However, blockades to impede those traveling across the city did not appear until 1977. By then, a major theoretical underpin came from Washington University professor of architecture Oscar Newman, whose hagiographic research into St. Louis’ private streets and its doomed Pruitt-Igoe public housing project led him to conclude that old cities required “defensible space” — streets that did not pass through, to allow monitoring of who used them. Newman’s work was publicized in his book Creating Defensible Space (1973), which was endorsed in practice by the Department of Housing and Urban Development. Newman popularized the street-grid hostility once found in the dense works of European theorists.
Across America, in storied urban settings from New Orleans to Buffalo, few traces of Newman’s theory can be found. The ideas resonated only as far west as Skinker Boulevard and could not cross the Mississippi River, it seemed. Newman’s locality seemed to encourage street blockages in St. Louis. Newman himself credited the city’s private streets, with their gates and closed ends, as the genesis of his theory:
The residents owned and controlled their own streets, and although anyone was free to drive or walk them (they had no guard booths), one knew that one was intruding into a private world and that one’s actions were under constant observation. Why, I asked, could not this model be used to stabilize the adjacent working and middle-class neighborhoods that were undergoing massive decline and abandonment?
The city’s official Saint Louis Development Program, an interim comprehensive planning document approved by the City Plan Commission in 1973, supported Newman’s recommendations under the rubric of traffic control, stating baldly that “There are many streets whose primary purpose is not to carry through traffic.” Traffic, of course, is the passage of people as much as it is of any particular form of vehicles.
While many of the resulting closures seemed to engender division, property abandonment and even demolition, the first blockage in city history is rather gently tucked into a stable historic neighborhood at Grand and Crittenden. Since this blockage in 1977, some 261 others have followed, with a staggering 104 blockages signed into law by Mayor Vincent C. Schoemehl in his terms between 1981 and 1993.
Neighborhoods like Skinker-DeBaliviere, Shaw, Forest Park Southeast and others are now confusing places to outsiders, with a plethora of gates, culvert pipe ends nicknamed “Schoemehl pots” for the mayor, one-way streets and other devices that manifest Oscar Newman’s theories. The origins behind each device are not as straightforward as lore would have it. In Shaw, the closure on Flora Place records strong sentiment to protect the stately street of large homes from traffic, but it does not record significant dissent among residents when the closures occurred in the 1980s.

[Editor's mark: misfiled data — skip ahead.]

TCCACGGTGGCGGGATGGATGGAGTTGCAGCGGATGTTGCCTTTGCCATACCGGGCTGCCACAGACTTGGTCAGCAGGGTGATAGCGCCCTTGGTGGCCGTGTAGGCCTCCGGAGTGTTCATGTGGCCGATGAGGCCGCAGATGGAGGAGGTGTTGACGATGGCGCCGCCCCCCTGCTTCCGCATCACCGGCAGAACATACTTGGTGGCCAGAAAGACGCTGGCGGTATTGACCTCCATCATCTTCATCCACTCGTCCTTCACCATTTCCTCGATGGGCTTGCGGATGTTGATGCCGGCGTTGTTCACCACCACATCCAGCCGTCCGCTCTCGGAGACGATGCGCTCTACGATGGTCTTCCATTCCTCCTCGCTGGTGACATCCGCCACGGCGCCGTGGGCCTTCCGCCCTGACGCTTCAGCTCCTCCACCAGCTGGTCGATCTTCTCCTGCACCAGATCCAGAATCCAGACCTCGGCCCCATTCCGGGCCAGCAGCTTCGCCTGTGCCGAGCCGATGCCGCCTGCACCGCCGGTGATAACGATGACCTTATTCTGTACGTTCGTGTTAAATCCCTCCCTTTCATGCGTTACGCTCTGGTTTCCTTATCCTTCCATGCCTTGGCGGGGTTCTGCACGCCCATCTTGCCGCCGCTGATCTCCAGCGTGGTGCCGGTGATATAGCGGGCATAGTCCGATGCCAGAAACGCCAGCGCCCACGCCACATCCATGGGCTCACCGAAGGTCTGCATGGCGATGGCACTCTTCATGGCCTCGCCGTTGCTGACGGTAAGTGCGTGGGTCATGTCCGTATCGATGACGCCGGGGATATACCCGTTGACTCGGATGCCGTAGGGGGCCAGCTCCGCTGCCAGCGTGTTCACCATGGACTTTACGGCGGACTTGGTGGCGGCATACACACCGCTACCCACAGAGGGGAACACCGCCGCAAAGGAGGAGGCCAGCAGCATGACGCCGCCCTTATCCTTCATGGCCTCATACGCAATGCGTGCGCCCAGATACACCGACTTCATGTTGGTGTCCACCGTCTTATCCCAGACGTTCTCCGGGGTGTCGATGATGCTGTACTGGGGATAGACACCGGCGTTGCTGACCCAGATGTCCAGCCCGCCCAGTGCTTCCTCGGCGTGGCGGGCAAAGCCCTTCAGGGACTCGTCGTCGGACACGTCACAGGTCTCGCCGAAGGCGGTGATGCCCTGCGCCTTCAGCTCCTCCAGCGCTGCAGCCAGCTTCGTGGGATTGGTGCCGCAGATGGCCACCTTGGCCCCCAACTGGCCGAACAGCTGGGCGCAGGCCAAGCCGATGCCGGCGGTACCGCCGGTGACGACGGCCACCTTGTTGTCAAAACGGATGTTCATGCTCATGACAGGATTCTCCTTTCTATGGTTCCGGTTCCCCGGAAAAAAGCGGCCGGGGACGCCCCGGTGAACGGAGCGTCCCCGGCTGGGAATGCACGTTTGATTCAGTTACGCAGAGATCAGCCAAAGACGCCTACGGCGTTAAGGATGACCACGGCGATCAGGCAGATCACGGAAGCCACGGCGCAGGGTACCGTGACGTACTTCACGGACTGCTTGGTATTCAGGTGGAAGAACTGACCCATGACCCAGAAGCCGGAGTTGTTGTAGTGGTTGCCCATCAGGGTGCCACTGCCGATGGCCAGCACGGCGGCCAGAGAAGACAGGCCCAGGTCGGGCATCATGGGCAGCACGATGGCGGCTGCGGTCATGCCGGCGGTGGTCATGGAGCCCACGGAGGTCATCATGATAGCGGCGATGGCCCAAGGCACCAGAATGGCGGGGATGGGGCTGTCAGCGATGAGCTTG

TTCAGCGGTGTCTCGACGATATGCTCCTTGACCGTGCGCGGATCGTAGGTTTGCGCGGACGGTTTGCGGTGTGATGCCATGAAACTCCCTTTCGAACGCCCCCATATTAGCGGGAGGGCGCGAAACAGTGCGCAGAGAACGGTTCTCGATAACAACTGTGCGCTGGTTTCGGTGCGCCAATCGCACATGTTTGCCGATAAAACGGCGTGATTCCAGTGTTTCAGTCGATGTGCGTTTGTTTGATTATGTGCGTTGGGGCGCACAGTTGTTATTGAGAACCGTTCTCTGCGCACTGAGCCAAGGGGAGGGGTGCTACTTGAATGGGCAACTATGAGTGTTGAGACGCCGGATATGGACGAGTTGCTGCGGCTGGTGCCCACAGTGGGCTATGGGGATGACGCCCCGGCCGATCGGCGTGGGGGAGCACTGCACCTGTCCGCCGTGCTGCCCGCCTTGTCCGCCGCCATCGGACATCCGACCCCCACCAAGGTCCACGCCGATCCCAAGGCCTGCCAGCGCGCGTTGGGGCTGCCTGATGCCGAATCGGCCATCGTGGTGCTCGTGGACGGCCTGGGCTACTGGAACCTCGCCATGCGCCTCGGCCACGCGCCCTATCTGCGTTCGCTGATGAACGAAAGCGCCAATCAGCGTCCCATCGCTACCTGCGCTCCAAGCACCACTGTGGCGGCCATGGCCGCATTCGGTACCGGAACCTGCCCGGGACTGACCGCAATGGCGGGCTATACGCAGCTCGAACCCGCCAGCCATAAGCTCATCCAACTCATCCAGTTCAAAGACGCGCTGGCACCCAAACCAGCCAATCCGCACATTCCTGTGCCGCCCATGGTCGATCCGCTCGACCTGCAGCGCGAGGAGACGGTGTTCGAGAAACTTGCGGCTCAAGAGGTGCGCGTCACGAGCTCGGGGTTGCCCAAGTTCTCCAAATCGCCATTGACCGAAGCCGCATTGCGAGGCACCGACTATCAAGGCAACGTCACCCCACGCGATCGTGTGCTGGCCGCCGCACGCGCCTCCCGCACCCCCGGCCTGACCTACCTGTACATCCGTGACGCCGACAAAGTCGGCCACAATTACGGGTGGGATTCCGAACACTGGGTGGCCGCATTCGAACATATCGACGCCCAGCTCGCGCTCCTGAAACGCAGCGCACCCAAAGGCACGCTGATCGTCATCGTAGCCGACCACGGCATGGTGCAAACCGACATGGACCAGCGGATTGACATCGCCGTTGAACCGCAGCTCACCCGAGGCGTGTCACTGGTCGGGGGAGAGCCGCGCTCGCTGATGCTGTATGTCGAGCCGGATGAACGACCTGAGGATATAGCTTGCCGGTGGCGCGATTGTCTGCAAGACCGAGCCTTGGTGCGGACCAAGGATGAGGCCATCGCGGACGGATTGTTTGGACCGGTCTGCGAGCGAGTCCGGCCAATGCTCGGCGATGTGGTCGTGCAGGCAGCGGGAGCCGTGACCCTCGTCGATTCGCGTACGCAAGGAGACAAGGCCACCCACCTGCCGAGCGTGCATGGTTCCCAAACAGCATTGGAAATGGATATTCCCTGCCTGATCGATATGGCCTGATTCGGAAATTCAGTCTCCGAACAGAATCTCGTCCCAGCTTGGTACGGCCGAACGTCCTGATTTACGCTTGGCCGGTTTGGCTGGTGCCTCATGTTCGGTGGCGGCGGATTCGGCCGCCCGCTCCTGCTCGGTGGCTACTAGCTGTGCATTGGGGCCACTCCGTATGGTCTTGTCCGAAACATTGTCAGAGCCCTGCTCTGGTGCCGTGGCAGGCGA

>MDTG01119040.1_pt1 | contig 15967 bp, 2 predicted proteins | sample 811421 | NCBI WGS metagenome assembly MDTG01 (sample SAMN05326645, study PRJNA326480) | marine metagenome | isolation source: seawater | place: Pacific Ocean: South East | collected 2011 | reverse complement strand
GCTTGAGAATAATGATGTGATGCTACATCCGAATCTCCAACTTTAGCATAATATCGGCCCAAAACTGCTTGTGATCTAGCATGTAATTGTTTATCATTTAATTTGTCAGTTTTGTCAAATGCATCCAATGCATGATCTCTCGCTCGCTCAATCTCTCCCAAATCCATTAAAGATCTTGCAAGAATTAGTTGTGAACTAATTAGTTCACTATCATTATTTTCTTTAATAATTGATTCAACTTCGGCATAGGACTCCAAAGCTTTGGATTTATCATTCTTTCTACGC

Planning theory may influence street-block proponents to this day, but there is no consensus on their benefits or utility. Their persistence remains remarkable, however, because rarely do they disappear – and other cities facing the same traffic and crime issues as St. Louis have never implemented them with as much vigor.
In 2009, local television news showed St. Louisans a mother of a shooting victim who was distraught that four barricades impeded the arrival of emergency responders. St. Louis Fire Chief Dennis Jenkerson became a rare city official who criticized the closures. “This has been an ongoing concern of the fire department’s. We don’t like them. They severely impede what we do,” Jenkerson said at the time. Since Jenkerson’s remarks, the Board of Aldermen has passed and Mayor Francis Slay has signed many bills closing streets and alleys across the city.
Philadelphia consultant Ira Goldstein authored a Market Value Analysis study for the St. Louis Community Development Agency last year. As Goldstein traversed the city, he was struck by the lack of connections between neighborhoods, often caused by physical obstructions in streets. In January 2014, he told St. Louis Post-Dispatch reporter Tim Logan: “I’ve never seen that anywhere. You have these big flower pots at the end of the street. You might want to rethink that.”
Yet many St. Louisans take the occluded street system for granted by now. Locals expect iron gates and “Street Not Through” signs to stop their attempts to explore and connect. The insulation of neighborhoods spatially perpetuates the interior/exterior dynamic reflected in our fragmented government and racial segregation. The pattern is suburban, in intent and effect — although strangely St. Louis County has proportionately fewer blocks, making its pathways more open to all.
Wayfinders inside and outside of the local culture, however, find the street closures present a mysterious form of behavior modification. In The Image of the City, planner Kevin Lynch reminds readers that elements like street blocks don’t present an isolated impact on people’s minds. Lynch writes: “Nothing is experienced by itself, but always in relation to its surroundings, the sequences of events leading up to it, the memory of past experiences.” St. Louis’ street system now inflicts upon public perception doubt about the openness and accessibility of the city itself. The blockages insulate entire areas and isolate the parts that make the city whole and connected. The city is at war with itself at each blockade.